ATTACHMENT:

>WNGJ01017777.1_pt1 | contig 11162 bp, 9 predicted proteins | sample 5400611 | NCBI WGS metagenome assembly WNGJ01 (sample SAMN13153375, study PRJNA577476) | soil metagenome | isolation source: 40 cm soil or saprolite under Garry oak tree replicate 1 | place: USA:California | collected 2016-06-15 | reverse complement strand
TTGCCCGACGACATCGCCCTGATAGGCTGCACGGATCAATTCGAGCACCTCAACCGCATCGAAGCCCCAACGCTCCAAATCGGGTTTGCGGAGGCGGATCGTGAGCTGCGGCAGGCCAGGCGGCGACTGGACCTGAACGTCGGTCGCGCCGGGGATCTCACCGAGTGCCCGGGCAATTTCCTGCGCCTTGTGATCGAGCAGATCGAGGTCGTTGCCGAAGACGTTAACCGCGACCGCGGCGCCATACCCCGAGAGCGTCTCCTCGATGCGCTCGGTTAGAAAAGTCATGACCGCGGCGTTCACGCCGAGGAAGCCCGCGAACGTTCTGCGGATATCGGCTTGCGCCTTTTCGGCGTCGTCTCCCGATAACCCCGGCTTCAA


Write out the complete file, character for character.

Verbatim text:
>WNGJ01017777.1_pt1 | contig 11162 bp, 9 predicted proteins | sample 5400611 | NCBI WGS metagenome assembly WNGJ01 (sample SAMN13153375, study PRJNA577476) | soil metagenome | isolation source: 40 cm soil or saprolite under Garry oak tree replicate 1 | place: USA:California | collected 2016-06-15 | reverse complement strand
TTGCCCGACGACATCGCCCTGATAGGCTGCACGGATCAATTCGAGCACCTCAACCGCATCGAAGCCCCAACGCTCCAAATCGGGTTTGCGGAGGCGGATCGTGAGCTGCGGCAGGCCAGGCGGCGACTGGACCTGAACGTCGGTCGCGCCGGGGATCTCACCGAGTGCCCGGGCAATTTCCTGCGCCTTGTGATCGAGCAGATCGAGGTCGTTGCCGAAGACGTTAACCGCGACCGCGGCGCCATACCCCGAGAGCGTCTCCTCGATGCGCTCGGTTAGAAAAGTCATGACCGCGGCGTTCACGCCGAGGAAGCCCGCGAACGTTCTGCGGATATCGGCTTGCGCCTTTTCGGCGTCGTCTCCCGATAACCCCGGCTTCAA